Brexit: Tory minister admits US will be free to raise prices for drugs bought by NHS


Dominic Raab has admitted that the US will be free to charge higher prices for drugs bought by the NHS after Brexit, but insisted the prospect is “hugely unlikely”.

Asked if Washington would be free to “jack up prices”, the foreign secretary replied: “The Americans will take their decisions.”

He then said: “I think it’s hugely unlikely, why would they do that?” Sky News interviewer Adam Boulton responded: “To get more money, that’s why.”

The comments come after documents released by Labour revealed that drug pricing has been discussed by US and UK negotiators in exploratory talks.

Officials from the Department for International Trade had “positive bilaterals” and met with PhRMa, the US pharmaceutical lobbying group, to discuss priorities for a future trade deal.

Mr Raab again insisted that the NHS would not be “on the table for negotiations” in the US-UK trade deal that the prime minister, Boris Johnson, is desperate to secure after leaving the EU.

The government would “walk away” rather than sign up to an agreement that put the health service at risk, he said.

However, the US has demanded “full market access” in the NHS and is known to want to end the ability of the National Institute for Health and Care Excellence (Nice), which regulates medicine prices in the UK, to block drugs it does not consider value for money.

The Trump administration also wants to change patent law, potentially paving the way for US drug firms to demand higher prices for their medicines and over a longer period of time.

In his first comments since arriving in the UK for the Nato summit, the US president tried to dismiss his interest in the NHS, saying: “I have nothing to do with it. Never even thought about it, honestly.”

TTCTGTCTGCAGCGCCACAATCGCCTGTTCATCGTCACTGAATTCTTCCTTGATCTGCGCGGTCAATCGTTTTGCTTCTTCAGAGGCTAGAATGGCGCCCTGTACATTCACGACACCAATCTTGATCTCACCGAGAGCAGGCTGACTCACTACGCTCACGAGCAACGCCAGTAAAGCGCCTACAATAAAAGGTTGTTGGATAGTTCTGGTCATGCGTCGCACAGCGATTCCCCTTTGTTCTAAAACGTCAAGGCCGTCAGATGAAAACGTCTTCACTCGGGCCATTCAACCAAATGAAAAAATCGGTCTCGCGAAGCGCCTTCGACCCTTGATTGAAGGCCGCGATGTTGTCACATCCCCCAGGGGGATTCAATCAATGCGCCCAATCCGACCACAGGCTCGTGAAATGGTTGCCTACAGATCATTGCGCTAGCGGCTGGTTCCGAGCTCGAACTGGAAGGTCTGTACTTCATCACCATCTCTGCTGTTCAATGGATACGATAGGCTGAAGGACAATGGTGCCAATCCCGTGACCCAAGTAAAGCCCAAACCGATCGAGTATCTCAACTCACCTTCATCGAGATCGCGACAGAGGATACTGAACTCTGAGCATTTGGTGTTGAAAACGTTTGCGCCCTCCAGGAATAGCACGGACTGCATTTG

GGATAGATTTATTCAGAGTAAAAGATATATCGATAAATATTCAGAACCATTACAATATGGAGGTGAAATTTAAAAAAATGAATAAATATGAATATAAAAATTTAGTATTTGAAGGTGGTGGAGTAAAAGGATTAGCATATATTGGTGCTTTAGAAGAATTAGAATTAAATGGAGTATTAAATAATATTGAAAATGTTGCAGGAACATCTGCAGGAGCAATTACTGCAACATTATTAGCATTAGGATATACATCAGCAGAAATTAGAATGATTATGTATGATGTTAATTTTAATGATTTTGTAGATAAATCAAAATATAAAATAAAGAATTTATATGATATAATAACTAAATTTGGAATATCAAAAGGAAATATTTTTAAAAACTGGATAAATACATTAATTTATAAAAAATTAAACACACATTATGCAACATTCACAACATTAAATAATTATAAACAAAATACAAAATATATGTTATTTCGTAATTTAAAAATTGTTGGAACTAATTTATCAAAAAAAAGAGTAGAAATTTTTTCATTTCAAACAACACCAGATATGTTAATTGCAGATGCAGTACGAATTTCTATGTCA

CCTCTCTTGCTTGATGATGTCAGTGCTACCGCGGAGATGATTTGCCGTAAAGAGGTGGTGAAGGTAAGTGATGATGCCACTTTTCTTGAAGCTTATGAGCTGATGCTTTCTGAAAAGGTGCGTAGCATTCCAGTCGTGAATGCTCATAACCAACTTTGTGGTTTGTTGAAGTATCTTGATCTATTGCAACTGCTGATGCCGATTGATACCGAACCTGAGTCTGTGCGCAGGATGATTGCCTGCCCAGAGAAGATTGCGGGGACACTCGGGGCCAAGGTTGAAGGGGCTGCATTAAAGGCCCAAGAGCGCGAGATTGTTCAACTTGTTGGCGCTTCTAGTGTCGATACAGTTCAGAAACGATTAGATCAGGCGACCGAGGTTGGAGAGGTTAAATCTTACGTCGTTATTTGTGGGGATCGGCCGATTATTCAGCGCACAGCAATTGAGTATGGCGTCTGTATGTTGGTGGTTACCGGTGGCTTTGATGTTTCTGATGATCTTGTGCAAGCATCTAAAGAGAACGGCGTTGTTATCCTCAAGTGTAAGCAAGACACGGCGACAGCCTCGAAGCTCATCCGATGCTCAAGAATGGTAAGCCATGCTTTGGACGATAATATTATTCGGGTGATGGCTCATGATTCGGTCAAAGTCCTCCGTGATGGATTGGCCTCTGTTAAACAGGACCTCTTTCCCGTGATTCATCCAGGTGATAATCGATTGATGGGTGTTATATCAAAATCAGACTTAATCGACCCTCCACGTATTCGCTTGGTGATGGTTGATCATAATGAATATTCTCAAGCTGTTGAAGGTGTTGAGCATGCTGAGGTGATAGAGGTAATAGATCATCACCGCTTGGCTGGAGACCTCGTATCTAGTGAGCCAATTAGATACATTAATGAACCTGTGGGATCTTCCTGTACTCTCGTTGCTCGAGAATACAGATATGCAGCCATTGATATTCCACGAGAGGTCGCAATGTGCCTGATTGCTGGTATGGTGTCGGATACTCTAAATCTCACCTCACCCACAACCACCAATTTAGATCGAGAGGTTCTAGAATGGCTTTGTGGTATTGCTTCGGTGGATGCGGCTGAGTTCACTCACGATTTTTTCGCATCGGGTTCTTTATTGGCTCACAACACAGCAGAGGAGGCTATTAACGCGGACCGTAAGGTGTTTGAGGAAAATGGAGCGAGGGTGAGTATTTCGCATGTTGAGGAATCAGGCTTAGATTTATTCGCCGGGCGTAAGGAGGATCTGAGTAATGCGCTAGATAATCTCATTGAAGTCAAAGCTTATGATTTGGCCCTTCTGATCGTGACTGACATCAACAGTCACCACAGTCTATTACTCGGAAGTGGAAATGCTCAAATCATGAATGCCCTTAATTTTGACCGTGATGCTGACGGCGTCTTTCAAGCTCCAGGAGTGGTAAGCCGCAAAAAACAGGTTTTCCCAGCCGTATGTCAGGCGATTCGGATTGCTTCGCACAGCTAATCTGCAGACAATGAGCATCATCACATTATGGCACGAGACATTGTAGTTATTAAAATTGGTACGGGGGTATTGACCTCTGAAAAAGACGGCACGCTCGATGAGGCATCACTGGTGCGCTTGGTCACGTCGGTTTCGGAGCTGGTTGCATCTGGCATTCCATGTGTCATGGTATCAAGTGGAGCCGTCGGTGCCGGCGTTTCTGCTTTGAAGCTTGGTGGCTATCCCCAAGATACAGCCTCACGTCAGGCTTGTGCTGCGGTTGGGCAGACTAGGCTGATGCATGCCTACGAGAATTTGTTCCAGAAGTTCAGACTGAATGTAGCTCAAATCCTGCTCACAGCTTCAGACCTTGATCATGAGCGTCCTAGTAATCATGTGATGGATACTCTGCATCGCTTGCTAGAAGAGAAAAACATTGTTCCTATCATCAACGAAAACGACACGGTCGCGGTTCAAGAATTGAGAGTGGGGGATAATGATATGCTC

He added: “I don’t even know where that rumour started. We have absolutely nothing to do with it and we wouldn’t want to if you handed it to us on a silver platter.”

However, it was quickly pointed out that Mr Trump himself said, on his visit earlier this year: “When you deal in trade, everything is on the table – so, the NHS or anything else.”

Jonathan Ashworth, Labour’s health spokesman, seized on the foreign secretary’s comments, saying: “Dominic Raab has finally admitted what we all know – Boris Johnson is opening the door to a Trump trade deal that will force our NHS medicines bill through the roof.”

Currently, prices for prescription drugs in the NHS are set through discussion between manufacturers and the government.

Nice evaluates the cost and clinical effectiveness of each drug to decide which should be purchased at the price being sought, given the limited budget.

There has been no suggestion that this system would change after Brexit, but controversy has escalated over likely hardball US tactics in any trade-deal negotiations.

In the interview, Mr Raab suggested it would not be in US interests to hike prices if “you reduce the amount, the volume of purchases”.

He said: “The key point in this is that we will do the right thing by the patients, the consumers in this country.”

On “drug pricing or any other involvement” in the NHS, Mr Raab insisted: “That is not on the table for negotiations.”

Mr Johnson, on the campaign trail in Wiltshire, said: “This is pure Loch Ness monster, Bermuda Triangle stuff.”